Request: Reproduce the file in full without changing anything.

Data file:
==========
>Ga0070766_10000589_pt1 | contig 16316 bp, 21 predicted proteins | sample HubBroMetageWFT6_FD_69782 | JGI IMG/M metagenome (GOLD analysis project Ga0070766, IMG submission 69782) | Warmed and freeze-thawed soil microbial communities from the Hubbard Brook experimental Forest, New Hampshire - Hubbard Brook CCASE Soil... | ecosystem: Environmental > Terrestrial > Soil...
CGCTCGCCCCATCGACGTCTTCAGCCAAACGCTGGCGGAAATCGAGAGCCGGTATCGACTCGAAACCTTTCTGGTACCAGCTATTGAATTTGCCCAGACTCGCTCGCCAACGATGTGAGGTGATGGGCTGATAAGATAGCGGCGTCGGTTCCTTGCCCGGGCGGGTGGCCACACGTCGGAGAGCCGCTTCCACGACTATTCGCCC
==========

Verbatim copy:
>Ga0070766_10000589_pt1 | contig 16316 bp, 21 predicted proteins | sample HubBroMetageWFT6_FD_69782 | JGI IMG/M metagenome (GOLD analysis project Ga0070766, IMG submission 69782) | Warmed and freeze-thawed soil microbial communities from the Hubbard Brook experimental Forest, New Hampshire - Hubbard Brook CCASE Soil... | ecosystem: Environmental > Terrestrial > Soil...
CGCTCGCCCCATCGACGTCTTCAGCCAAACGCTGGCGGAAATCGAGAGCCGGTATCGACTCGAAACCTTTCTGGTACCAGCTATTGAATTTGCCCAGACTCGCTCGCCAACGATGTGAGGTGATGGGCTGATAAGATAGCGGCGTCGGTTCCTTGCCCGGGCGGGTGGCCACACGTCGGAGAGCCGCTTCCACGACTATTCGCCC